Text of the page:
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Home / Business News / A second stimulus needed to boost the economy: EY

A second stimulus needed to boost the economy: EY

The latest edition of Economy Watch said rather than providing a net fiscal stimulus, the Central and state governments together provided a net fiscal “de-stimulus”

business Updated: Sep 30, 2020, 12:00 IST
Rajeev Jayaswal
Rajeev Jayaswal
Hindustan Times, New Delhi
On April 24, the Centre had held back payments of DA to all its employees for 18 months and proposed a similar move for state government staff to cumulatively save about Rs 1.20 lakh crore.
On April 24, the Centre had held back payments of DA to all its employees for 18 months and proposed a similar move for state government staff to cumulatively save about Rs 1.20 lakh crore.(Representational Photo/REUTERS File)

The contraction of India’s public administration, defence and other services by 10.3% in the first quarter of the current financial year show that the coronavirus disease (Covid-19)-induced Rs 20.97 lakh crore economic stimulus was not strong and effective enough, consultancy firm EY India said in its latest report and called for an immediate second round of stimulus.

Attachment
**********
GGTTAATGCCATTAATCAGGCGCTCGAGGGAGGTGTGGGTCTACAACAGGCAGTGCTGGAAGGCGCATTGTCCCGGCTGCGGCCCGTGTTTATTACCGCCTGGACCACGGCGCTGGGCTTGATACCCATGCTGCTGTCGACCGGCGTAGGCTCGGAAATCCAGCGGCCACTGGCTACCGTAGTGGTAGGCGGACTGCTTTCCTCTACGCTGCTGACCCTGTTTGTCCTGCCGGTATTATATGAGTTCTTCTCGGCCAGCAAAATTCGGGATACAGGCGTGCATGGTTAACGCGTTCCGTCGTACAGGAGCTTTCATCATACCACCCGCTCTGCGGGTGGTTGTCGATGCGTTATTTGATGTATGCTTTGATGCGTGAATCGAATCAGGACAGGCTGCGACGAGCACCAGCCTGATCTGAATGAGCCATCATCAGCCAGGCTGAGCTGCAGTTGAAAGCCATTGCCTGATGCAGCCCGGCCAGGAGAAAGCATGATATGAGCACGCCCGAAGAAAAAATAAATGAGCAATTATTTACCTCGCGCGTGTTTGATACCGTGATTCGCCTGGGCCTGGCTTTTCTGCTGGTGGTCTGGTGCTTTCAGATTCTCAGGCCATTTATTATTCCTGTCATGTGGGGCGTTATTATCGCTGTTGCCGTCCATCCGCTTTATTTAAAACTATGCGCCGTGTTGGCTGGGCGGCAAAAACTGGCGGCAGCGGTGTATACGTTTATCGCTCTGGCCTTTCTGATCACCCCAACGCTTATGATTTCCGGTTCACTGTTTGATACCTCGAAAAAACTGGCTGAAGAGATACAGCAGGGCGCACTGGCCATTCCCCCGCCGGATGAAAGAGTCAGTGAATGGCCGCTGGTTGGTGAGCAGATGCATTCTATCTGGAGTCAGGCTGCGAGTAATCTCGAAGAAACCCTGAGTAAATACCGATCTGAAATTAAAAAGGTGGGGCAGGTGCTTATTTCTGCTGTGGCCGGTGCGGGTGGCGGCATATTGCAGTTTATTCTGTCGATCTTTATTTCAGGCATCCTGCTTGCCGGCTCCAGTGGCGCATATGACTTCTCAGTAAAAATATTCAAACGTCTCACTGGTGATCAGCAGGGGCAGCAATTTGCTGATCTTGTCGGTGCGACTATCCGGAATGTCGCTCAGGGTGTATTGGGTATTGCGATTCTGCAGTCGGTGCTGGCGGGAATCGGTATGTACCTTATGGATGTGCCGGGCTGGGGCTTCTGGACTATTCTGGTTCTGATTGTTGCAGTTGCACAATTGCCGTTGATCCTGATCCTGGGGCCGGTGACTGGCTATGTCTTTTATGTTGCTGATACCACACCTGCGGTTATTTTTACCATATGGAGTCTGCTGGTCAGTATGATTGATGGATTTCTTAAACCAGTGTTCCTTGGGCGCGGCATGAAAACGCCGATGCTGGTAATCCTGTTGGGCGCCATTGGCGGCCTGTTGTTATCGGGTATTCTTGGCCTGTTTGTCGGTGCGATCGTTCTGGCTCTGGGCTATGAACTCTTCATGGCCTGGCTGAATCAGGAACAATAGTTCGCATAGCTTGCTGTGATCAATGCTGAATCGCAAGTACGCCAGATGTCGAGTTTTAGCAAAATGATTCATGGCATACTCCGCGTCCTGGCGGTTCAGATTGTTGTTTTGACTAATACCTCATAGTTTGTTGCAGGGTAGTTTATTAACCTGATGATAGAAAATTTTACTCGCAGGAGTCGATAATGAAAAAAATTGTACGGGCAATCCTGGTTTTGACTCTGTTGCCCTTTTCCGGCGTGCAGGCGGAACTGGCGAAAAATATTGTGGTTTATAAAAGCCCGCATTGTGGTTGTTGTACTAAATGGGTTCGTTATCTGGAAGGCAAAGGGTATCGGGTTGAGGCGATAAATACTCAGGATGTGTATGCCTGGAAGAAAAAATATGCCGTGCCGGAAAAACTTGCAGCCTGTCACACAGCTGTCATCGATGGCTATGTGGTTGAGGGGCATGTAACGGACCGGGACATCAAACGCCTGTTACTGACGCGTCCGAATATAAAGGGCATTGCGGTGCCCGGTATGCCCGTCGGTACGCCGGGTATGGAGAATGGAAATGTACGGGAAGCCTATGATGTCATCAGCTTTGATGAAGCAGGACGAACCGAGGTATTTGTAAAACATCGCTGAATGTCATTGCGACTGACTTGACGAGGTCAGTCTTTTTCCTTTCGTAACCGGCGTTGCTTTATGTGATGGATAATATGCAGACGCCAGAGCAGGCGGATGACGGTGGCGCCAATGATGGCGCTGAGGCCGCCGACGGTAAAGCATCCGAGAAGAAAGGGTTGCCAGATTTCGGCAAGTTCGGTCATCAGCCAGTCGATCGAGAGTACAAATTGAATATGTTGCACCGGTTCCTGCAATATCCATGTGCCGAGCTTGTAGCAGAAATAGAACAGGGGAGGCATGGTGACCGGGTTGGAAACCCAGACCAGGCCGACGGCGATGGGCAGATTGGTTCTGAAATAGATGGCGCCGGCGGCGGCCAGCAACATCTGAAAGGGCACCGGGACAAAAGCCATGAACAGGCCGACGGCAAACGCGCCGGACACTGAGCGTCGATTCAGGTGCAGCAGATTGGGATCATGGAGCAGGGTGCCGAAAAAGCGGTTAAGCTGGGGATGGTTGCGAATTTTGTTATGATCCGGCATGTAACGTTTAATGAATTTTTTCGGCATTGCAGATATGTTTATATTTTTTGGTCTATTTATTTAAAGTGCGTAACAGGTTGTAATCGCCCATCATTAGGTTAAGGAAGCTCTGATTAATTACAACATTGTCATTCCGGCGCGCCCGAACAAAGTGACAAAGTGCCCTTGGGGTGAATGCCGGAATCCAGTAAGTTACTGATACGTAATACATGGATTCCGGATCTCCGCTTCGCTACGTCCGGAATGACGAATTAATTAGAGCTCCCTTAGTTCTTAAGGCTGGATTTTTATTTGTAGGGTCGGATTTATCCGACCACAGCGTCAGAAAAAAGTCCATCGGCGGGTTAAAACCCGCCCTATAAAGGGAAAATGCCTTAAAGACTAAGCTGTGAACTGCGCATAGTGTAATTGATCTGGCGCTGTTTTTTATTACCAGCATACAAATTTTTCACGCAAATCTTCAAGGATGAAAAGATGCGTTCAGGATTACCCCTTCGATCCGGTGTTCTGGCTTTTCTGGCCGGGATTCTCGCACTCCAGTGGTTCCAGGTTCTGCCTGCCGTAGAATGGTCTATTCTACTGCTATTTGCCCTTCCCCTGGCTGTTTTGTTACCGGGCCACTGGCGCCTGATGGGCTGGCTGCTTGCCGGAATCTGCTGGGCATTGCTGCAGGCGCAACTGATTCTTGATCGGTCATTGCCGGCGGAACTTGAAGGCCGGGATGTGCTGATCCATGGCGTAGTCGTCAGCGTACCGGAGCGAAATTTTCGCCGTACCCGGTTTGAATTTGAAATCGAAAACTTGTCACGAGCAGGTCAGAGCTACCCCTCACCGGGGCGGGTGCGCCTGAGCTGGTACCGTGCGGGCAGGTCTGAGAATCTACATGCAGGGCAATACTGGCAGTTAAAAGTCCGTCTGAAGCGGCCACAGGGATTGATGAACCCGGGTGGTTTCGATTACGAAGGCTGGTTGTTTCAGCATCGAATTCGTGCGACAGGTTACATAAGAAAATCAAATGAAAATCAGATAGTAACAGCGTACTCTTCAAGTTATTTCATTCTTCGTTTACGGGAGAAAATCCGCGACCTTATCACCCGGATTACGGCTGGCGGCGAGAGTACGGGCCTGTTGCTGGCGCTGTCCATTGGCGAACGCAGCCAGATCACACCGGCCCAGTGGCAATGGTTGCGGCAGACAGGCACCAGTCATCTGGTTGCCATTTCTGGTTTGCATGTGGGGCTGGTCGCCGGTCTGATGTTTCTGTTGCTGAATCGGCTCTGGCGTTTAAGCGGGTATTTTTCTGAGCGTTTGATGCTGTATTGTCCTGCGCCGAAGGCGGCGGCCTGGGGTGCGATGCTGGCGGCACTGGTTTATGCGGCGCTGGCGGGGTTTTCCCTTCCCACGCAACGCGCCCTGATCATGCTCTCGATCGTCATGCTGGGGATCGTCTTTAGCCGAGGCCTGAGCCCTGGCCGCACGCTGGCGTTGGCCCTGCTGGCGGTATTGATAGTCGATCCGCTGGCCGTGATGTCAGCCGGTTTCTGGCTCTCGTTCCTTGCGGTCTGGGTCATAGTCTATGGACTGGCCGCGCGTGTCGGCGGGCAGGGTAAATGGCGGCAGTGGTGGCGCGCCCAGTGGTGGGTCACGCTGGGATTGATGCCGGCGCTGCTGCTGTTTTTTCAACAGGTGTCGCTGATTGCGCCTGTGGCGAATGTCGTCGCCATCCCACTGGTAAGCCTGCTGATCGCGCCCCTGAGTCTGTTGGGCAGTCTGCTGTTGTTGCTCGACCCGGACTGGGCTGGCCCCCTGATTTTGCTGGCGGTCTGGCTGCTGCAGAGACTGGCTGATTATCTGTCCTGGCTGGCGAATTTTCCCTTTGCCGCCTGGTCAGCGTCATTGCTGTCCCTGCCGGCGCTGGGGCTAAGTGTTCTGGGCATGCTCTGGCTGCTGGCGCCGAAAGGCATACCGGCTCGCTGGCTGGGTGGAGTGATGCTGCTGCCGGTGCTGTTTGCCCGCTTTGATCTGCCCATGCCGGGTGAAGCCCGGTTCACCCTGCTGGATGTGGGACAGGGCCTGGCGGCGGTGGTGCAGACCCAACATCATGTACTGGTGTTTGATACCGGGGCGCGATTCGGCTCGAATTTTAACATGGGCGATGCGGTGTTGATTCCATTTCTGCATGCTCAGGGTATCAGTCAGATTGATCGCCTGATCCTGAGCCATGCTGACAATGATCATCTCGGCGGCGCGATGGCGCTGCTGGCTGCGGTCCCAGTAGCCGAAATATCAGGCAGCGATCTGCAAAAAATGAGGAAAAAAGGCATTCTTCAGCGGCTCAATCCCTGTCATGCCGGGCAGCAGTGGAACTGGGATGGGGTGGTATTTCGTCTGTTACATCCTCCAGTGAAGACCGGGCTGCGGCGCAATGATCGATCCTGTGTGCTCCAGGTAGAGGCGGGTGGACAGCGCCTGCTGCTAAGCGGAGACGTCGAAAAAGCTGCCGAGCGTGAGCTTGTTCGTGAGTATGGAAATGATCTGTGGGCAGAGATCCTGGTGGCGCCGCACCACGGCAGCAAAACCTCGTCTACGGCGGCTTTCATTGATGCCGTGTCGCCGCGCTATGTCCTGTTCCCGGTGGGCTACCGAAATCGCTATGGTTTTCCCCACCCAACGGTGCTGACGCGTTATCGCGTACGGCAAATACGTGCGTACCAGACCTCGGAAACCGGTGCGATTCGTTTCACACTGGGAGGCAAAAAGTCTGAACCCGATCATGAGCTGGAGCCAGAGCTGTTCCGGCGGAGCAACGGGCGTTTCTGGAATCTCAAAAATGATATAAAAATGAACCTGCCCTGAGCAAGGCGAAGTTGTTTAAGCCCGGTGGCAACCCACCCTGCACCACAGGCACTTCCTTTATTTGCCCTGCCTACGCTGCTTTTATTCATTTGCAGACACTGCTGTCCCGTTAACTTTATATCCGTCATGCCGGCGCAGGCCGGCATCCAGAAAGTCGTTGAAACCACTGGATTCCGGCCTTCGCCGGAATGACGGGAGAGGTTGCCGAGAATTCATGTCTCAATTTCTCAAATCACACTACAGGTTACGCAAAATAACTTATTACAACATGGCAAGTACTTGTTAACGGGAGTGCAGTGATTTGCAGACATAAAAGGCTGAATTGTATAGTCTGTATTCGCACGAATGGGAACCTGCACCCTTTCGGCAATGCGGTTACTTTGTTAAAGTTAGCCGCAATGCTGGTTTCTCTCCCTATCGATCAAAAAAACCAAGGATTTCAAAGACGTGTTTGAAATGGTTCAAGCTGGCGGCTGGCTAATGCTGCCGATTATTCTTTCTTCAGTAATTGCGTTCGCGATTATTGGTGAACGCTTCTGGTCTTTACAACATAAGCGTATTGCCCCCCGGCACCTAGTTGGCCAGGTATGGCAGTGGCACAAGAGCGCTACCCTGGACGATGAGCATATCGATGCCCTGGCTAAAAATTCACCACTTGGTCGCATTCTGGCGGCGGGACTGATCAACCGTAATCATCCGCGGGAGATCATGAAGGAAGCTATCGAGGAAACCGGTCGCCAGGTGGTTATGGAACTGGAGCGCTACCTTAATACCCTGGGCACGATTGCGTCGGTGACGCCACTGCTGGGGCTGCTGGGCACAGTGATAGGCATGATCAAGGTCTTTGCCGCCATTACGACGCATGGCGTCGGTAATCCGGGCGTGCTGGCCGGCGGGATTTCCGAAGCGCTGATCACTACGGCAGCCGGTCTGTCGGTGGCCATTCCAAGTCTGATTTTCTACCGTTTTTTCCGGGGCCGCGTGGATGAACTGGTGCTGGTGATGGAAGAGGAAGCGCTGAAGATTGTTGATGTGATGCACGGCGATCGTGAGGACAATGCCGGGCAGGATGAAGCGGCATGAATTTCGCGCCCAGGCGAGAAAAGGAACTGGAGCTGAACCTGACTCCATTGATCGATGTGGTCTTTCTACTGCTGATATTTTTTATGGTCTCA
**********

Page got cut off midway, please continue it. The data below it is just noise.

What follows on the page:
The latest edition of Economy Watch said rather than providing a net fiscal stimulus, the Central and state governments together provided a net fiscal “de-stimulus”.

India’s gross domestic product (GDP) growth in the first quarter of 2020-21 contracted by 23.9% mainly because of a sharp decline in various economic activities such as mining [-23.3%], manufacturing [-39.3%], construction [-50.3%], trade, hotels, transport and communication [-47%] , financial, real estate and professional services [-5.3%] and public administration, defence and other services [-10.3%].

Also Read: India among worst performing economies in world; stimulus inadequate: Abhijit Banerjee

“It may be noted that the central government had frozen dearness allowance (DA)/dearness relief (DR) payments and state governments either followed suit or even cut down on salary payments of their employees,” the report said.

On April 24, the Centre had held back payments of DA to all its employees for 18 months and proposed a similar move for state government staff to cumulatively save about Rs 1.20 lakh crore.

DK Srivastava, the chief policy advisor at EY India, said that even the stimulus was inadequate to boost the economy. “We may note that out of Rs 20.97 lakh crore, only Rs 2.02 lakh crore that is about 1% of estimated 2020-21 GDP, was net over and above what was provided for in the Union Budget 2020-21,” he said.

Also Read: The economy going forward

He said that there was a slowdown rather than an increase in the government expenditure in the first quarter of 2020-21. “The whole idea of injecting the stimulus early in the fiscal year was to enhance government expenditure significantly above what was budgeted in a bid to overcome the contraction that was happening in private expenditure,” he said.